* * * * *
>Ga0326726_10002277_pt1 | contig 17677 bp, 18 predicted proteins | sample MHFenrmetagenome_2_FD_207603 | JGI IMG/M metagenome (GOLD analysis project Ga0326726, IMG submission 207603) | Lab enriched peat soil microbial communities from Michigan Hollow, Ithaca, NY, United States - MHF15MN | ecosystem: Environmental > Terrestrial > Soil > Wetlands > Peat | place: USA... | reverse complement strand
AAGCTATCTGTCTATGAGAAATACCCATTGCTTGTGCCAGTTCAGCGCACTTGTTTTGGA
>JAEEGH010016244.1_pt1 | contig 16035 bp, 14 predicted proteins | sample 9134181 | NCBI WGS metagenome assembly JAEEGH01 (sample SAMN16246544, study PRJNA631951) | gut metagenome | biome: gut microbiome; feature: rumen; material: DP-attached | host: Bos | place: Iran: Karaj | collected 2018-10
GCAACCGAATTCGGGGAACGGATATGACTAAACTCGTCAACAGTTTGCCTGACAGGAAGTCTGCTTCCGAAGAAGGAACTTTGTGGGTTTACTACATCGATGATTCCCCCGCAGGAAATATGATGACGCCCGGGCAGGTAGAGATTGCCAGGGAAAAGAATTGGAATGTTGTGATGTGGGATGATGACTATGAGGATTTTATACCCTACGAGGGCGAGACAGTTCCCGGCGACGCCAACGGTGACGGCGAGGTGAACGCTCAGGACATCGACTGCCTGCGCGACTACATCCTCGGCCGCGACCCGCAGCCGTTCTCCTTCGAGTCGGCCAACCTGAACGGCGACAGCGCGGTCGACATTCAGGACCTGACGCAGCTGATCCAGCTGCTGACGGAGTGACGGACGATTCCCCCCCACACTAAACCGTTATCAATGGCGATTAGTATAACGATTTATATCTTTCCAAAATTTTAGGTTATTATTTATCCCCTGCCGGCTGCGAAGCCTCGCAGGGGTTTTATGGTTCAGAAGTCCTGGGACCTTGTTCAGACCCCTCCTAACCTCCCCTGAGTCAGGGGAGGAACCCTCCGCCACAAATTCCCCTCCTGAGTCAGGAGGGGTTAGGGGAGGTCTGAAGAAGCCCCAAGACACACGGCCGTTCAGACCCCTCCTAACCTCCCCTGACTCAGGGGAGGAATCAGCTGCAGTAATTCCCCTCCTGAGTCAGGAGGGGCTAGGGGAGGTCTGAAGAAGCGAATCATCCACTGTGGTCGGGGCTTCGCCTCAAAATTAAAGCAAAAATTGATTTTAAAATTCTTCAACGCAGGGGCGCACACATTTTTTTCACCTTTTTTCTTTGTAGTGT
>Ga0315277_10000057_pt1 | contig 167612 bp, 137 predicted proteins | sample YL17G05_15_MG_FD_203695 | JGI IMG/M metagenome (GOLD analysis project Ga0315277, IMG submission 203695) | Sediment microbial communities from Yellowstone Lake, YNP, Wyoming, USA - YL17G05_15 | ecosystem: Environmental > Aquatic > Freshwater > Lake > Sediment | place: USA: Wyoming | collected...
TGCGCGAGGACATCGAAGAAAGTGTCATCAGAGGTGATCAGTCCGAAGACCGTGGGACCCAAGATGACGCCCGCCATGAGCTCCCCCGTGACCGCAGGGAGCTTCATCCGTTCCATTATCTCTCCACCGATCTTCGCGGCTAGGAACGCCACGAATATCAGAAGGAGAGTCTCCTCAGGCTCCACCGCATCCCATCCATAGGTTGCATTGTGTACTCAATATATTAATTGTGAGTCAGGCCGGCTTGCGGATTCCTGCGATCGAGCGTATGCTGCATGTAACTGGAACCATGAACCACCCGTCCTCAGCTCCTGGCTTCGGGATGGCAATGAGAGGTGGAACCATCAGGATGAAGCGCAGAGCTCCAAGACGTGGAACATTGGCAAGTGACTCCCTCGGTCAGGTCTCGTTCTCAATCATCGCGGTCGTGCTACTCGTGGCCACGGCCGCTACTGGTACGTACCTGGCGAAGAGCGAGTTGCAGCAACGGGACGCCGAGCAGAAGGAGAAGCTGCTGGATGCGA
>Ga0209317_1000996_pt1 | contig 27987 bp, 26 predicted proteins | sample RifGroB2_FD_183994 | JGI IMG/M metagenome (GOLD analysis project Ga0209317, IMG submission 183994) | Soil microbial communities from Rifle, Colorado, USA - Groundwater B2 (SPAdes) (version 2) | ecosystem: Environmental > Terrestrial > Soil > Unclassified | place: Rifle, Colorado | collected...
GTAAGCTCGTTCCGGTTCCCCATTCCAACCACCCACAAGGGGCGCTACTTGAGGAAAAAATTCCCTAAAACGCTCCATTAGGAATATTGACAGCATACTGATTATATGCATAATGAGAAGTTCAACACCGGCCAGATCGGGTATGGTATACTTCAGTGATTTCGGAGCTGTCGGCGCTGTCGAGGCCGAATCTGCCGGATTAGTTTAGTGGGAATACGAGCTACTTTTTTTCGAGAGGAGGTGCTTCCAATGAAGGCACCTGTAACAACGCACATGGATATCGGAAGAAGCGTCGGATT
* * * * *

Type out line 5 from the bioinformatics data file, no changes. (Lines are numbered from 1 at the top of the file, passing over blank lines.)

>Ga0315277_10000057_pt1 | contig 167612 bp, 137 predicted proteins | sample YL17G05_15_MG_FD_203695 | JGI IMG/M metagenome (GOLD analysis project Ga0315277, IMG submission 203695) | Sediment microbial communities from Yellowstone Lake, YNP, Wyoming, USA - YL17G05_15 | ecosystem: Environmental > Aquatic > Freshwater > Lake > Sediment | place: USA: Wyoming | collected...